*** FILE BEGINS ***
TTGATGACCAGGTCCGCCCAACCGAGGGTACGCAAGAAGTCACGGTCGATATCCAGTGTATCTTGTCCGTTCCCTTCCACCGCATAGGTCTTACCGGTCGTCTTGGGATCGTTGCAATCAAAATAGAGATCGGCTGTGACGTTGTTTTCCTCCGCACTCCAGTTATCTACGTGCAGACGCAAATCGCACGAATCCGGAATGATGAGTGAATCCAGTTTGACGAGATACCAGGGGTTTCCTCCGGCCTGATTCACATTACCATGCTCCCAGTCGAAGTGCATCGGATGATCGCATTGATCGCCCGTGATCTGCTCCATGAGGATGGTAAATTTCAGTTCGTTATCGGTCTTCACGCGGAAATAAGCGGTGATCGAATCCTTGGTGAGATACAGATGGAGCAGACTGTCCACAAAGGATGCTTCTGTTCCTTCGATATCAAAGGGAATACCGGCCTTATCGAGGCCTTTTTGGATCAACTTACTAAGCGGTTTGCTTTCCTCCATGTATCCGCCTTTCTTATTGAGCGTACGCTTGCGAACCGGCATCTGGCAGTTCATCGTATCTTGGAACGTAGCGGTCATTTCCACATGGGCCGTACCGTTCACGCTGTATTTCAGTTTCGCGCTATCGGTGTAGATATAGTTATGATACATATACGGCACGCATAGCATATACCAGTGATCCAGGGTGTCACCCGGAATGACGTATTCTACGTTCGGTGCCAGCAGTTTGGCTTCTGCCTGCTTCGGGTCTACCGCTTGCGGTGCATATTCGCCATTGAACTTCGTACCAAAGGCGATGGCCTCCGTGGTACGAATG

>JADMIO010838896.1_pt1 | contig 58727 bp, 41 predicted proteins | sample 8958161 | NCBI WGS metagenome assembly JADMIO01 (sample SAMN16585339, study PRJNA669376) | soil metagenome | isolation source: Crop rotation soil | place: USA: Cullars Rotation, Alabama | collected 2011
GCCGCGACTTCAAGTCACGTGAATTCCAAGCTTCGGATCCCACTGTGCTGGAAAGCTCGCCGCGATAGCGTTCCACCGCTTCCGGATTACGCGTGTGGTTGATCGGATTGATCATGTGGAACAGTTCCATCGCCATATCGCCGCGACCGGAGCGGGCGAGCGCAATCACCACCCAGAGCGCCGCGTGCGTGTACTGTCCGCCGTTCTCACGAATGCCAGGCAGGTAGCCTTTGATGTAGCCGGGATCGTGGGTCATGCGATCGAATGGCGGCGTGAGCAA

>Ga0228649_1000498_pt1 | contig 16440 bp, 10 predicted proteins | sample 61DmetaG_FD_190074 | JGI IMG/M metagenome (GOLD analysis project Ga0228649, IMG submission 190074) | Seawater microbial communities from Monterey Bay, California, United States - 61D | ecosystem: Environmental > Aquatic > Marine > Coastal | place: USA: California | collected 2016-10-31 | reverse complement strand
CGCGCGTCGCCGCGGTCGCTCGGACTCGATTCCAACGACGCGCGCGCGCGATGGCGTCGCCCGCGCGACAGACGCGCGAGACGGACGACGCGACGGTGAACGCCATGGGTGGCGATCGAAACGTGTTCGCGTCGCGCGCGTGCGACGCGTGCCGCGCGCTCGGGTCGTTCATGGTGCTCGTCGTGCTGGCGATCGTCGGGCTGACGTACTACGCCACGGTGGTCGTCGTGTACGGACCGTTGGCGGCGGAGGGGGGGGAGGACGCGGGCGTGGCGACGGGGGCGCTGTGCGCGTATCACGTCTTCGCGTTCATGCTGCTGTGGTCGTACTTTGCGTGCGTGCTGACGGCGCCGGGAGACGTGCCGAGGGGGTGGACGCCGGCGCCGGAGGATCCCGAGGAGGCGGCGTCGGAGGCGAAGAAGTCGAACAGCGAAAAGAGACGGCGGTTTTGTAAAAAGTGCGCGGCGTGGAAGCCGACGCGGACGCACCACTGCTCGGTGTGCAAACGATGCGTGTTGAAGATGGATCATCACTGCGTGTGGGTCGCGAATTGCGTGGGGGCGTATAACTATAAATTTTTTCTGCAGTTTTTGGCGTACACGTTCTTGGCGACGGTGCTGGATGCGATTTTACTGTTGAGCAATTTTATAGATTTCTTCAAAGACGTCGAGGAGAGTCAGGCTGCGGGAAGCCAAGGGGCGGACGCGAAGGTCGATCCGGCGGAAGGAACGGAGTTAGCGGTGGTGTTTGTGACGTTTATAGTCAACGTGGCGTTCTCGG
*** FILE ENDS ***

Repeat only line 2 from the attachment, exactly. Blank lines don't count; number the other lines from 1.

>JADMIO010838896.1_pt1 | contig 58727 bp, 41 predicted proteins | sample 8958161 | NCBI WGS metagenome assembly JADMIO01 (sample SAMN16585339, study PRJNA669376) | soil metagenome | isolation source: Crop rotation soil | place: USA: Cullars Rotation, Alabama | collected 2011